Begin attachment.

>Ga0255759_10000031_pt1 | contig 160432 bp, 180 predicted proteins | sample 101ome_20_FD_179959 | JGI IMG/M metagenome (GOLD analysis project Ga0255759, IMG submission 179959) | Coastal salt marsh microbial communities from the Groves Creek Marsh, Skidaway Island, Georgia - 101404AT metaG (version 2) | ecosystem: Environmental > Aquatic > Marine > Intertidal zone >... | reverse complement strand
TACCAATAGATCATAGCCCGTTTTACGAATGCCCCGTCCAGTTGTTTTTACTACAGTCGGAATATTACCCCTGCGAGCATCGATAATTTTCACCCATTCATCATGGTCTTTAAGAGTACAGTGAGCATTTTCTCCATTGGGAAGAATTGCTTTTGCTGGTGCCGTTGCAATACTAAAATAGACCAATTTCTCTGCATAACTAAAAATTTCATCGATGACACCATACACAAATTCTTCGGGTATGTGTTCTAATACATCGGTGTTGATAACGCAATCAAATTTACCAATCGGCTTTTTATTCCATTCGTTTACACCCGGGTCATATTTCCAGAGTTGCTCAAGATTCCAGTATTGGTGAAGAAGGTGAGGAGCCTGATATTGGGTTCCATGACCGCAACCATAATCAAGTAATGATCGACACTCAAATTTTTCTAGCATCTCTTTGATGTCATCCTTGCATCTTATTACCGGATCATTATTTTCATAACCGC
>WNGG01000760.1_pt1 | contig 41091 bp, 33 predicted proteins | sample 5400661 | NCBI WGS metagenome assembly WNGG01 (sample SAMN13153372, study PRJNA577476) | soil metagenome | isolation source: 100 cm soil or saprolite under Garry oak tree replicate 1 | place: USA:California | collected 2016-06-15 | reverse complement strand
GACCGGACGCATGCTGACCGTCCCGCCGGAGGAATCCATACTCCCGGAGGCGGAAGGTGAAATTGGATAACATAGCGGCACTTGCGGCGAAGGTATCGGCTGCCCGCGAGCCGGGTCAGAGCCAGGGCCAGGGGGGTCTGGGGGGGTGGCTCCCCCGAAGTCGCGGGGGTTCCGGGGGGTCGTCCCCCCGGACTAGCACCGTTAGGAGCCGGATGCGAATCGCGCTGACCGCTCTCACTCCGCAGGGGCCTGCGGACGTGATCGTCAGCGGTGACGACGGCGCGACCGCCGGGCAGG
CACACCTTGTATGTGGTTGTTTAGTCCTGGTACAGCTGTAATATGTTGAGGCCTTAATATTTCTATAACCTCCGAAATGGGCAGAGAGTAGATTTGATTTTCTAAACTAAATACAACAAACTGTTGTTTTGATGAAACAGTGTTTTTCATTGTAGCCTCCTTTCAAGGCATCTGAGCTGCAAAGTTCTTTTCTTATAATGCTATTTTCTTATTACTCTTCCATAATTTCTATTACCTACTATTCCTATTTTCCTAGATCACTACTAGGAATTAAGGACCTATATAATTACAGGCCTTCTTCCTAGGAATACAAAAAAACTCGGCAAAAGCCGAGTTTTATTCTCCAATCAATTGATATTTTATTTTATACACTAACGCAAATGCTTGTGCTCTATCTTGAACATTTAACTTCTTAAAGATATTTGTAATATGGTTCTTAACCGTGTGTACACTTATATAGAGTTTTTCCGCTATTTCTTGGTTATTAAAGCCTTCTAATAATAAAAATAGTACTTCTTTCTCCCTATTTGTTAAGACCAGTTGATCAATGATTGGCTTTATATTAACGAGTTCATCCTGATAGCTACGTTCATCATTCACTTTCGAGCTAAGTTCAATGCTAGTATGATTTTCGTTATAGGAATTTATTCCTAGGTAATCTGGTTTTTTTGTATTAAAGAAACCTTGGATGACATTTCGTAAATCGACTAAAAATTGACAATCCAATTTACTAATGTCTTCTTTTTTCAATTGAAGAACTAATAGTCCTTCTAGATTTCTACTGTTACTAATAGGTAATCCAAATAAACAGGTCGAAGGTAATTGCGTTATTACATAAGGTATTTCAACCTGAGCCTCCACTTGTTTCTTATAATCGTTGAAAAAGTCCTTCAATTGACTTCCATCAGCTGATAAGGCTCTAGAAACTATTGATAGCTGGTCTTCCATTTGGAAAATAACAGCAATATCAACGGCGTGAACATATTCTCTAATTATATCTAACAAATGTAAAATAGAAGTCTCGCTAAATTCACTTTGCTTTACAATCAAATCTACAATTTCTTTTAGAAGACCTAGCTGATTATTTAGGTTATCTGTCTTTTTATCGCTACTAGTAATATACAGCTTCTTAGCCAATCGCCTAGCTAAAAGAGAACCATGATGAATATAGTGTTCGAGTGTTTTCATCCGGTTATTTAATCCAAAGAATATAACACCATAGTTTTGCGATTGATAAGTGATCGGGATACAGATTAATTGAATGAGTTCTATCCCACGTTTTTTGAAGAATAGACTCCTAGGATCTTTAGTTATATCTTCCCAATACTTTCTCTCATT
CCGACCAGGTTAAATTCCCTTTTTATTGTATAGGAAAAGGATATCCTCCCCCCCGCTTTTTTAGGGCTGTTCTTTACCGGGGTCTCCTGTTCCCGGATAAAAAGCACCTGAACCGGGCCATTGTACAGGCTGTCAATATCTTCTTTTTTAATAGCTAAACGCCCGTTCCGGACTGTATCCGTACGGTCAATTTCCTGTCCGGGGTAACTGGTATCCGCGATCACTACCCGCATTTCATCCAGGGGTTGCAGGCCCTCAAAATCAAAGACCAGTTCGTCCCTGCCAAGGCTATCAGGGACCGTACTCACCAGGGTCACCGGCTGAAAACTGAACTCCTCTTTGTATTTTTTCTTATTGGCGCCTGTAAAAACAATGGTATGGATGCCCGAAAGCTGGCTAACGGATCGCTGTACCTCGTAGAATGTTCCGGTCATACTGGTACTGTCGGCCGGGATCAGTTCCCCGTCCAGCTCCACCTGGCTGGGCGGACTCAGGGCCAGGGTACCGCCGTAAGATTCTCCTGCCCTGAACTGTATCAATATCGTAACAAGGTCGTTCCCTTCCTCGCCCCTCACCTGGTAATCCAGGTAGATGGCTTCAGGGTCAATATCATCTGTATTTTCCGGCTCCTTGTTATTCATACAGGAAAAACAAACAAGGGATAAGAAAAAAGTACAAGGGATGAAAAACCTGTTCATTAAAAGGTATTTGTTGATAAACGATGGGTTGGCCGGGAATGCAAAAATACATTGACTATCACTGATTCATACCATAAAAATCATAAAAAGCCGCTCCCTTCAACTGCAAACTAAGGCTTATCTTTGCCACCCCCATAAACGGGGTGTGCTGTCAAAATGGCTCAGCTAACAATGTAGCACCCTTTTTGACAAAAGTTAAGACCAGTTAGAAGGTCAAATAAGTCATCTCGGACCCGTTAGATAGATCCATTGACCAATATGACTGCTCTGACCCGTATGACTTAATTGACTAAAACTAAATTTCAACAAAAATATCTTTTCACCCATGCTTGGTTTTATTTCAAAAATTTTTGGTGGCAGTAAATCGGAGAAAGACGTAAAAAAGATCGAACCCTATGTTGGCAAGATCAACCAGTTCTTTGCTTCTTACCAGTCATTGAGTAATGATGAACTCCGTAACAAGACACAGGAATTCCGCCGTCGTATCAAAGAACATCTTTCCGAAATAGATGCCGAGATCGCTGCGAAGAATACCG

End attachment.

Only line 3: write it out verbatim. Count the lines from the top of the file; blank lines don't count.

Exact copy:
>WNGG01000760.1_pt1 | contig 41091 bp, 33 predicted proteins | sample 5400661 | NCBI WGS metagenome assembly WNGG01 (sample SAMN13153372, study PRJNA577476) | soil metagenome | isolation source: 100 cm soil or saprolite under Garry oak tree replicate 1 | place: USA:California | collected 2016-06-15 | reverse complement strand